Kumara has been grown in New Zealand since the Maori brought them here from Hawaiki more than 1000 years ago. An important crop for Maori, the frost-free conditions and higher temperatures of Northland proved to be the perfect combination to grow successful crops. However, the traditional bushy varieties were supplanted by a new American hybrid during the 1850’s and were the forerunner of our main crops today.
Although there are around 400 varieties of kumara, we grow three main crops in New Zealand:
Red kumara (Owairaka Red) has red-skin with a creamy white flesh which is often veined.
Gold kumara (Toka Toka Gold) has golden skin and flesh, is sweeter than red kumara and has a denser flesh.
Orange kumara (Beauregard) has orange skin, and orange flesh similar to the colour of pumpkin, a nuttier flavour than the others and it’s the sweetest of all, but it has a shorter shelf life.
All three have a dryish texture, and are a little mealy and dense, akin to chestnuts.
And, there is the classic purple-skinned kumara, and several new varieties, including Purple Dawn which is purple all the way through.
Kumara is often referred to as a sweet potato, but it belongs to the morning glory (convolvulaceae) family, and not, like potato, to the nightshade one (solanaceae). And it is not a yam! (Yams belong to the lily or dioscoreaceae family.) The modern kumara plant is a climbing vine, with tubers. The tubers are harvested during late summer and early autumn. Freshly-dug, they are hard and starchy, lacking their characteristic sweet flavour. They’re stored for several months before marketing, during which time their starch is converted to sugar.
What to look for
Choose smoothish kumara, rather than knobbly ones, because they’ll be easier to peel. Kumara should feel firm, the skin should be unbroken and without blemishes.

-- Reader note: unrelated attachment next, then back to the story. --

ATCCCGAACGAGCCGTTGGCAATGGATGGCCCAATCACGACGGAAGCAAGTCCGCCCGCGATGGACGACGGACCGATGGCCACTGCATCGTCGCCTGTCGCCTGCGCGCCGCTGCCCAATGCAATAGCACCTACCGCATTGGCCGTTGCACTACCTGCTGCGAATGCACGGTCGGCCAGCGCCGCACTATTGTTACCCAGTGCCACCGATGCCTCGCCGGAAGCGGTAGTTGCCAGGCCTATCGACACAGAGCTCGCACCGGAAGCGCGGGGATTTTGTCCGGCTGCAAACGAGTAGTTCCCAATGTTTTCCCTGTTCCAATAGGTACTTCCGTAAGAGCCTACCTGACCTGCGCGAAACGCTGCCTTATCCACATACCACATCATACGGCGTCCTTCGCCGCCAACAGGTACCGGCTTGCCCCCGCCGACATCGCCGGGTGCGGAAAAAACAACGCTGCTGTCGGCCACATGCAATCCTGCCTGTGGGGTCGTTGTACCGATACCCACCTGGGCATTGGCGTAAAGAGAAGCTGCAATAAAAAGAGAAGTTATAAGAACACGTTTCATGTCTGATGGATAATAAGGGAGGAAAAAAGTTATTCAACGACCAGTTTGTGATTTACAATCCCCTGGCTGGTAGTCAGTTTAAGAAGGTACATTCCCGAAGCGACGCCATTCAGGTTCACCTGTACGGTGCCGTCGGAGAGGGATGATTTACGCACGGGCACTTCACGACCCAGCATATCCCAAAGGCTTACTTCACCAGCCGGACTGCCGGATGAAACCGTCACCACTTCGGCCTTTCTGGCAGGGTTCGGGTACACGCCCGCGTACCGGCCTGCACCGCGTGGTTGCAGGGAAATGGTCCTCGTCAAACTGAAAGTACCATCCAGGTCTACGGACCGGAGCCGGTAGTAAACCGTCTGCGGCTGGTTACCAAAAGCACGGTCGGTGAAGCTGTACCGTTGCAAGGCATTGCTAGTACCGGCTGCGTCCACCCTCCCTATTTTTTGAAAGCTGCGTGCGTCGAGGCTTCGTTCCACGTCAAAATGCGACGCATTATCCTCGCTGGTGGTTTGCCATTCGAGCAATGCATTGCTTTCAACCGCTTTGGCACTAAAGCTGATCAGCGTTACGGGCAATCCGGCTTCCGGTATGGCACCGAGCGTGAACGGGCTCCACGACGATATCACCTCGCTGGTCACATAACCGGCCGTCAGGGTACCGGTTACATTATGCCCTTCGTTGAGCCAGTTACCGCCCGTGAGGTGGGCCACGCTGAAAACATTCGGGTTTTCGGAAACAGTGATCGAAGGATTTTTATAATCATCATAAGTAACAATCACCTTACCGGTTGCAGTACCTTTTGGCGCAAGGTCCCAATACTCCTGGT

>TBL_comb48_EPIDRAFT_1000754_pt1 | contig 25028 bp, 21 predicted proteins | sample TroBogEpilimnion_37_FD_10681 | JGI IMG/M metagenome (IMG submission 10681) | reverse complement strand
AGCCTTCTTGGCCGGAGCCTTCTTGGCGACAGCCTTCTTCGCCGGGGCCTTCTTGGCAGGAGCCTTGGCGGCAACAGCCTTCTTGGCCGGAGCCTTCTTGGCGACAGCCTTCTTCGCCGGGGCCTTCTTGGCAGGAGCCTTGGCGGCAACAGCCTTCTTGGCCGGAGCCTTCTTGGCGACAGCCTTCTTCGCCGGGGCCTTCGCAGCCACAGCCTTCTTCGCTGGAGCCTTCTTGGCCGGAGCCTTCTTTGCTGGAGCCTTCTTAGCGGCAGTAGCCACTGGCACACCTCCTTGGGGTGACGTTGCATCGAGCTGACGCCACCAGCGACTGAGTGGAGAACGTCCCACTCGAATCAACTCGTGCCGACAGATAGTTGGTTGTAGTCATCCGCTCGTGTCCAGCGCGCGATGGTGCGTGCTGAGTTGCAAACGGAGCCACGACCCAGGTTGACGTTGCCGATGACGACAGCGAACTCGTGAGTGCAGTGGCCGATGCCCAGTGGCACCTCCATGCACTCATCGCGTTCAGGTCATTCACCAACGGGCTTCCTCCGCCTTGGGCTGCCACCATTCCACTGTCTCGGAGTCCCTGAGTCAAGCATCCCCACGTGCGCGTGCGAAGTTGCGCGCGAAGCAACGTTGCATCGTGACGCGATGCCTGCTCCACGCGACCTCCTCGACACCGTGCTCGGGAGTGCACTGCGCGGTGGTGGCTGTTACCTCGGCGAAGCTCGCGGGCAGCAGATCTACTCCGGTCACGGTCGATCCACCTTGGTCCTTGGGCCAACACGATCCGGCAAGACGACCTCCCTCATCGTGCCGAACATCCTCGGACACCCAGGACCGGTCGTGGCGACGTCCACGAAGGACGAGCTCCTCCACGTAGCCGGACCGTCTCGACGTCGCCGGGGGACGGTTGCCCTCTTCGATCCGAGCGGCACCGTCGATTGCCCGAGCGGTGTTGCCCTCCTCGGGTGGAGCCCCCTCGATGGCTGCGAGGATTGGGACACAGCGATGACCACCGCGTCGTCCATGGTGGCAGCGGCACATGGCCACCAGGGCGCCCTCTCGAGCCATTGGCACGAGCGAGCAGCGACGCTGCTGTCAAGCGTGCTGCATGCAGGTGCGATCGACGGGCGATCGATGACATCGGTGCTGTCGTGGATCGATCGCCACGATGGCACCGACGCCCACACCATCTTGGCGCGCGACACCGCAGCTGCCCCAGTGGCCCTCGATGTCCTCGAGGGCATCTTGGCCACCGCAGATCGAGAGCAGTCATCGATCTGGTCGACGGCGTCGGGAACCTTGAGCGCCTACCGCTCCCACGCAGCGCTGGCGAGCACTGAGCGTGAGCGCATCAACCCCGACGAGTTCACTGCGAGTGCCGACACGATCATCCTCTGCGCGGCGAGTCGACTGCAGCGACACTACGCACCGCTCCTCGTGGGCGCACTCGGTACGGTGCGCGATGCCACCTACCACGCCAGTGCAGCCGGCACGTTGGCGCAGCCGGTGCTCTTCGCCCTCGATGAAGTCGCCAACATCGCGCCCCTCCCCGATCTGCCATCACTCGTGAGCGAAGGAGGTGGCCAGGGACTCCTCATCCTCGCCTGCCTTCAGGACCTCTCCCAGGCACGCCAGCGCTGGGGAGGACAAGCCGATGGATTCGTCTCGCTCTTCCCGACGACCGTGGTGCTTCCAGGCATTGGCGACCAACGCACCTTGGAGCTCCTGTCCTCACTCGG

How to store
Treat them gently, because they bruise. Don’t refrigerate kumara because chilling them below 10°C changes their make-up, making them shrivel or develop a hard inedible core. Store kumara like potatoes, above 12°C (53°F), but not above 18°C (64°F), in a well-ventilated area. If the temperature is too warm, they’ll sprout, and if it is too humid, they’ll rot. It’s got to be just right!
Complex carbs and much more
Kumara has heaps of Vitamin C along with some Vitamin E and B6, and is a good source of potassium, iron and calcium. There’s plenty of soluble fibre, too, mostly in the skin. The flesh of orange-skinned kumara is rich in B-carotene, and the skin contains some, too, but in a lesser degree. Purple and red varieties also contain antioxidants in their flesh but have a higher concentration in their skins. Best to eat some of all three colours!
*Purple, red and gold-skinned kumara discolour after peeling, so drop them into a bowl of cold water after peeling to prevent discolouration.
*It’s better to steam kumara rather than boil them. They’ll retain more flavour, and more nutrients, and keep a drier, firmer texture.
*If cooking kumara to eat as ‘jacket-baked kumara’, bake them until tender, but if using baked kumara in a salad or other recipe, bake them until barely tender.